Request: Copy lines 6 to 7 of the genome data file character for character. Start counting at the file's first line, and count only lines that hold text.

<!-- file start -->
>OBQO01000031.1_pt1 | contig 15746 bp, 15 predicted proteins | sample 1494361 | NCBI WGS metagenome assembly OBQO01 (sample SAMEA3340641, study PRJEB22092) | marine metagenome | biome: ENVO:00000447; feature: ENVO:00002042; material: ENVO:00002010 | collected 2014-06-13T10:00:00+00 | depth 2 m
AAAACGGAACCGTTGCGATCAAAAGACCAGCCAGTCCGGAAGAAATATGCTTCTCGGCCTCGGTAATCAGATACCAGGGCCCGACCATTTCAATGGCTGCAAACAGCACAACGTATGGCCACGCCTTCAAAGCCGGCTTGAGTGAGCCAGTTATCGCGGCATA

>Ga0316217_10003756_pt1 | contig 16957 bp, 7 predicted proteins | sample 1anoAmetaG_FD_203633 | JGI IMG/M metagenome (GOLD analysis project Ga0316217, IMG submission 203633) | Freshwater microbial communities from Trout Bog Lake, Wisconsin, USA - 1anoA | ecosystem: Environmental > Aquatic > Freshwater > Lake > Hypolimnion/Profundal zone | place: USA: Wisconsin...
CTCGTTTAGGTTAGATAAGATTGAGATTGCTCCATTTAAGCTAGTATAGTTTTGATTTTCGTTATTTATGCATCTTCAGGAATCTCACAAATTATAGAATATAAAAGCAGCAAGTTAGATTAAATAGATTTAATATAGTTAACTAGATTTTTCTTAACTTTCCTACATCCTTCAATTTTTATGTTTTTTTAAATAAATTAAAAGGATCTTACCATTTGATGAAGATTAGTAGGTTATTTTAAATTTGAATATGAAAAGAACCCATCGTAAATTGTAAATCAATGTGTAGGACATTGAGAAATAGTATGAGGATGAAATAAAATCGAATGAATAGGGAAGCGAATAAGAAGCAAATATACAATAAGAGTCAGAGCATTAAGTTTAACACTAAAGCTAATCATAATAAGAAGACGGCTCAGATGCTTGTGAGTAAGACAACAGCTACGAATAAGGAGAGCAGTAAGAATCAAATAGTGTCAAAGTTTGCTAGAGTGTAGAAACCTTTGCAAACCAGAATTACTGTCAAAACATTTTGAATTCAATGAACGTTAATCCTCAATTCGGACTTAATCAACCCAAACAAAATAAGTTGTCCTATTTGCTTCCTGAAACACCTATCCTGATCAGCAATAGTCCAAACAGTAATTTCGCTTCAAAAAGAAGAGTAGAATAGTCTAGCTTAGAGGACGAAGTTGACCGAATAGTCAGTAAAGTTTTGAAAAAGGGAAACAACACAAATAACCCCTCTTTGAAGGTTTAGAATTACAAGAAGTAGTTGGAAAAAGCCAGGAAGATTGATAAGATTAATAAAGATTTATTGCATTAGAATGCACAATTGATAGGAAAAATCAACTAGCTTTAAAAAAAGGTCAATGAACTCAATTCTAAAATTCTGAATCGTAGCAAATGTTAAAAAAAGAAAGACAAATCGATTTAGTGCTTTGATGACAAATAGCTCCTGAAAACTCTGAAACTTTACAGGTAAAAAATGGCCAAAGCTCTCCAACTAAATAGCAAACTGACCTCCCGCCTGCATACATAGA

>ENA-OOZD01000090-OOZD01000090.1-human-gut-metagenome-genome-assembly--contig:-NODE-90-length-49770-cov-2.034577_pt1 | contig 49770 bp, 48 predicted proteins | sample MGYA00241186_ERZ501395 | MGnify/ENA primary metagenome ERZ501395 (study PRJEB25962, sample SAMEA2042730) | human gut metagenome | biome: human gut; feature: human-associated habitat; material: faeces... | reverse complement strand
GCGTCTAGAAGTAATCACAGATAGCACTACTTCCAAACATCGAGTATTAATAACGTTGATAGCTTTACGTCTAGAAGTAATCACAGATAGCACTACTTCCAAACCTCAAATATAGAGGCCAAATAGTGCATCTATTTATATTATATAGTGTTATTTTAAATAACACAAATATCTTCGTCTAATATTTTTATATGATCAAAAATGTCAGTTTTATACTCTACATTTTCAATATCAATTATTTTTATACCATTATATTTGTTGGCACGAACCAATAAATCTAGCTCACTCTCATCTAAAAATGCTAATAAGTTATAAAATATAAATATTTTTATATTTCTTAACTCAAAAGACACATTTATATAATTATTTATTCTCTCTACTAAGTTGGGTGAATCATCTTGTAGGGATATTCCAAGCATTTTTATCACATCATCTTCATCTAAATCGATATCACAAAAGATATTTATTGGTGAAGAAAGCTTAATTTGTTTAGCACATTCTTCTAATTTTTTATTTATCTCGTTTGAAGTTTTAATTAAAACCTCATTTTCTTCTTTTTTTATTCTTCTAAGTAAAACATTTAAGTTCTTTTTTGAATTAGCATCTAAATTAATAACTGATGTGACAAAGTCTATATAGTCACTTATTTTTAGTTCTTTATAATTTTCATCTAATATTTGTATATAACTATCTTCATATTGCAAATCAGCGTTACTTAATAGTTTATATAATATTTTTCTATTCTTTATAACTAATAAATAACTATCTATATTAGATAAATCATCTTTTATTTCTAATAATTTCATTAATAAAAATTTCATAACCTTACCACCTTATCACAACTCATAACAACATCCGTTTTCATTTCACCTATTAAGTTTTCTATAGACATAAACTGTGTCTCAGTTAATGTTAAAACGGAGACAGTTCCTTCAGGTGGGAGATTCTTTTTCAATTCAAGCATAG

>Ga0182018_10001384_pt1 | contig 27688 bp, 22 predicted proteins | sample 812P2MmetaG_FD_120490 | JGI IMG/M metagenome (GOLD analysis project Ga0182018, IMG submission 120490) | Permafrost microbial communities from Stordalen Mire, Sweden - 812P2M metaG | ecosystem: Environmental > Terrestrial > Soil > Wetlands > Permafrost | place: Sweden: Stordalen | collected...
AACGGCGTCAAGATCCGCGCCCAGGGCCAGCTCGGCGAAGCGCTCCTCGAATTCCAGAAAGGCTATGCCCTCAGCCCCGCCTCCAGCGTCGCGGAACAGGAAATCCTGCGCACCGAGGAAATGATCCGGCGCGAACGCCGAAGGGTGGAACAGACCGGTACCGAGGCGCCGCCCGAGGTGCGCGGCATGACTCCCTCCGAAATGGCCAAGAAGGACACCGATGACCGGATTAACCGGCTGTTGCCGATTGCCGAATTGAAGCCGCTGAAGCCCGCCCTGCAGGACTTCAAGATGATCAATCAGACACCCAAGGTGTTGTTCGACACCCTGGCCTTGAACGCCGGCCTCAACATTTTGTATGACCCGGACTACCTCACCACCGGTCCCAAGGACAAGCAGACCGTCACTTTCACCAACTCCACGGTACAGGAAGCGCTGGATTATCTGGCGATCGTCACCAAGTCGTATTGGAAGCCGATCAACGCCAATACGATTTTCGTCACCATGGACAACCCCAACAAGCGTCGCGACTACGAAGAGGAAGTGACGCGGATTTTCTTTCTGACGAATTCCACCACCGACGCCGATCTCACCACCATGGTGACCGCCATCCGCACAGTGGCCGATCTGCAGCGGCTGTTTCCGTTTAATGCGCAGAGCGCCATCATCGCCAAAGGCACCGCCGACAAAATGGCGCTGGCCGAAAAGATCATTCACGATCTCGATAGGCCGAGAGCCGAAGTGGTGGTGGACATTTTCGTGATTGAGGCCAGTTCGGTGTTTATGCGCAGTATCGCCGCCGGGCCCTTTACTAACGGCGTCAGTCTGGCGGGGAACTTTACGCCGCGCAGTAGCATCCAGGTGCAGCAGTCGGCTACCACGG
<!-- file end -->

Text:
GCGTCTAGAAGTAATCACAGATAGCACTACTTCCAAACATCGAGTATTAATAACGTTGATAGCTTTACGTCTAGAAGTAATCACAGATAGCACTACTTCCAAACCTCAAATATAGAGGCCAAATAGTGCATCTATTTATATTATATAGTGTTATTTTAAATAACACAAATATCTTCGTCTAATATTTTTATATGATCAAAAATGTCAGTTTTATACTCTACATTTTCAATATCAATTATTTTTATACCATTATATTTGTTGGCACGAACCAATAAATCTAGCTCACTCTCATCTAAAAATGCTAATAAGTTATAAAATATAAATATTTTTATATTTCTTAACTCAAAAGACACATTTATATAATTATTTATTCTCTCTACTAAGTTGGGTGAATCATCTTGTAGGGATATTCCAAGCATTTTTATCACATCATCTTCATCTAAATCGATATCACAAAAGATATTTATTGGTGAAGAAAGCTTAATTTGTTTAGCACATTCTTCTAATTTTTTATTTATCTCGTTTGAAGTTTTAATTAAAACCTCATTTTCTTCTTTTTTTATTCTTCTAAGTAAAACATTTAAGTTCTTTTTTGAATTAGCATCTAAATTAATAACTGATGTGACAAAGTCTATATAGTCACTTATTTTTAGTTCTTTATAATTTTCATCTAATATTTGTATATAACTATCTTCATATTGCAAATCAGCGTTACTTAATAGTTTATATAATATTTTTCTATTCTTTATAACTAATAAATAACTATCTATATTAGATAAATCATCTTTTATTTCTAATAATTTCATTAATAAAAATTTCATAACCTTACCACCTTATCACAACTCATAACAACATCCGTTTTCATTTCACCTATTAAGTTTTCTATAGACATAAACTGTGTCTCAGTTAATGTTAAAACGGAGACAGTTCCTTCAGGTGGGAGATTCTTTTTCAATTCAAGCATAG

>Ga0182018_10001384_pt1 | contig 27688 bp, 22 predicted proteins | sample 812P2MmetaG_FD_120490 | JGI IMG/M metagenome (GOLD analysis project Ga0182018, IMG submission 120490) | Permafrost microbial communities from Stordalen Mire, Sweden - 812P2M metaG | ecosystem: Environmental > Terrestrial > Soil > Wetlands > Permafrost | place: Sweden: Stordalen | collected...